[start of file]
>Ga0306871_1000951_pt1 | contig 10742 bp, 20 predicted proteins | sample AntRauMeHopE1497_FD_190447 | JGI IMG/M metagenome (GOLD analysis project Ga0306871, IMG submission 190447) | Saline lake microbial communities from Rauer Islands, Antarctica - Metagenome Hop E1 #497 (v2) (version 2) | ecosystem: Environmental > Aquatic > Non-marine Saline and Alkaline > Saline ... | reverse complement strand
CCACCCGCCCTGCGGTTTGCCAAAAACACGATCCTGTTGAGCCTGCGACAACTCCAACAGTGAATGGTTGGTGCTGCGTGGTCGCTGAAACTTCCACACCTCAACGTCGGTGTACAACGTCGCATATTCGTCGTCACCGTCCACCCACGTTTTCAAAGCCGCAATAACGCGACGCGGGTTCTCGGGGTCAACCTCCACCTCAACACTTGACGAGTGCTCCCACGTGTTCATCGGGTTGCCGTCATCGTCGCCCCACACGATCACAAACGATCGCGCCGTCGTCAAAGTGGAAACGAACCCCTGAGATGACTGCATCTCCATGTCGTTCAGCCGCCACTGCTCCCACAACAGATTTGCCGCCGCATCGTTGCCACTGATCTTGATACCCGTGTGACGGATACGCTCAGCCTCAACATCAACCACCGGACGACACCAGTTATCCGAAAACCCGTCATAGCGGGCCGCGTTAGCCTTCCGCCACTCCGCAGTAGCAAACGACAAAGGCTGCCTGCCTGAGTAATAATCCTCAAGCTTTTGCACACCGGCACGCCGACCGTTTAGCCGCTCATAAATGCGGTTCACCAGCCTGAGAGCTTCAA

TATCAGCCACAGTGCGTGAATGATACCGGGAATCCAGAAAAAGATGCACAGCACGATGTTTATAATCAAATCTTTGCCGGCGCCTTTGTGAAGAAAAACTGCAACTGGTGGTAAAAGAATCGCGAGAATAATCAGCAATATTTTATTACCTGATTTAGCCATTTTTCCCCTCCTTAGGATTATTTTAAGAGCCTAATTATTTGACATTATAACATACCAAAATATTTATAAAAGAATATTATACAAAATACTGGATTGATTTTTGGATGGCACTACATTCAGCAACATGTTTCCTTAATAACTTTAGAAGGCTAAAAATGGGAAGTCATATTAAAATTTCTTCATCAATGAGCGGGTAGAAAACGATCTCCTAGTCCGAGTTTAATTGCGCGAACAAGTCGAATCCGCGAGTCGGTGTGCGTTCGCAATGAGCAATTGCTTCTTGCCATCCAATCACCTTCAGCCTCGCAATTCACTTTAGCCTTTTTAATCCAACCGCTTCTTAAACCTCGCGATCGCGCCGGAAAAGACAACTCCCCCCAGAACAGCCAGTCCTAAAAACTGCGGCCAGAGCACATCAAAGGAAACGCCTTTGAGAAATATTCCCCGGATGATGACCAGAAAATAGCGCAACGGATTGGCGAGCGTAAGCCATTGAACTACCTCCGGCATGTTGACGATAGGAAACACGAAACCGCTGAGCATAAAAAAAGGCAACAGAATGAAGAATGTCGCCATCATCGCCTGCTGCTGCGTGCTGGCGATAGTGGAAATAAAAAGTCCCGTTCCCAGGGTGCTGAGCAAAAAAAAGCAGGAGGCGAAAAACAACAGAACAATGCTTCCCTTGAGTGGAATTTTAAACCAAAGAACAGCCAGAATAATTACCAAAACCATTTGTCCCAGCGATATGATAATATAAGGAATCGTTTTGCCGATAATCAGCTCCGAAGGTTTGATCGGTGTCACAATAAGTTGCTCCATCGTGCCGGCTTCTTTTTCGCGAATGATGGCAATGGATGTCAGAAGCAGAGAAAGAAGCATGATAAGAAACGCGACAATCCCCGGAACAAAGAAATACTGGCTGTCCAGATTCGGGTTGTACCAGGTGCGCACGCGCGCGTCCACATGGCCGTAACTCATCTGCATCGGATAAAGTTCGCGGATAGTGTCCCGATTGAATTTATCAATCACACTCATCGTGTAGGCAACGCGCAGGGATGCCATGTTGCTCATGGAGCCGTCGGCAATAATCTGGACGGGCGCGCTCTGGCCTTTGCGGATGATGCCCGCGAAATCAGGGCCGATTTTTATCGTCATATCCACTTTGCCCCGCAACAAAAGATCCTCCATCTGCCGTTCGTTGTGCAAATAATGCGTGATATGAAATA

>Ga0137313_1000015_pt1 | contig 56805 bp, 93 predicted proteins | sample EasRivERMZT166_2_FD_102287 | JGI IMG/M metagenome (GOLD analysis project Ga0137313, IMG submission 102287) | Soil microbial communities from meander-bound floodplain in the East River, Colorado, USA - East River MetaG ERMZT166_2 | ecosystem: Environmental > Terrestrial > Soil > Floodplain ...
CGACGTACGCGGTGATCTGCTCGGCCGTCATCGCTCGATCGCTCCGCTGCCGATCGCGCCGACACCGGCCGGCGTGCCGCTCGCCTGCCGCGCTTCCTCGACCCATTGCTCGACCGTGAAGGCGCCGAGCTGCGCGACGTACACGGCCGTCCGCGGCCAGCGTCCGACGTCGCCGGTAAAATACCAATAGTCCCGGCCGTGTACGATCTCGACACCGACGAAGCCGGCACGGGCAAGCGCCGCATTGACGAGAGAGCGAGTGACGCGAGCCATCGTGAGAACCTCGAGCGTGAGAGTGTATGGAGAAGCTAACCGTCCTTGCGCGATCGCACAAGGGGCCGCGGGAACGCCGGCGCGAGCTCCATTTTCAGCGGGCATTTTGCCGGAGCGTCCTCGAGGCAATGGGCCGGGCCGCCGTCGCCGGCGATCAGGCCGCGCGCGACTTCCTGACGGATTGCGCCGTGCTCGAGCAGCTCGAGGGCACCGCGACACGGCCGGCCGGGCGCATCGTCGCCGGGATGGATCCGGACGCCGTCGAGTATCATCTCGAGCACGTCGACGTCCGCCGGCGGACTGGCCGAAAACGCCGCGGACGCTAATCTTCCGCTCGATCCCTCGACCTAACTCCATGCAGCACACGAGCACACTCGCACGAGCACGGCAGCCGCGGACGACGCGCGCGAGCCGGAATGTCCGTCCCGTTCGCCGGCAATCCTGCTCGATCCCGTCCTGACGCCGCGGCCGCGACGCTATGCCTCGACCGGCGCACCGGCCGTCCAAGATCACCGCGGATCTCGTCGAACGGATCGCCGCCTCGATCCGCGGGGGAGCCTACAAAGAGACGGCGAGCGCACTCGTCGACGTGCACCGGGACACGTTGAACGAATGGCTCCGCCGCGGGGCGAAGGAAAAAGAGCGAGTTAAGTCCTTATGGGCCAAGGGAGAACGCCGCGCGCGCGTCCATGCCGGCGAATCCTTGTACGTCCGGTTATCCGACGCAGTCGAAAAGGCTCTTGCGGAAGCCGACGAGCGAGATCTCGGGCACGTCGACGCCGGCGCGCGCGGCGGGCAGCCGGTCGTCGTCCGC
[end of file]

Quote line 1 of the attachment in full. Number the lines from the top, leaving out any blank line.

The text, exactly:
>Ga0306871_1000951_pt1 | contig 10742 bp, 20 predicted proteins | sample AntRauMeHopE1497_FD_190447 | JGI IMG/M metagenome (GOLD analysis project Ga0306871, IMG submission 190447) | Saline lake microbial communities from Rauer Islands, Antarctica - Metagenome Hop E1 #497 (v2) (version 2) | ecosystem: Environmental > Aquatic > Non-marine Saline and Alkaline > Saline ... | reverse complement strand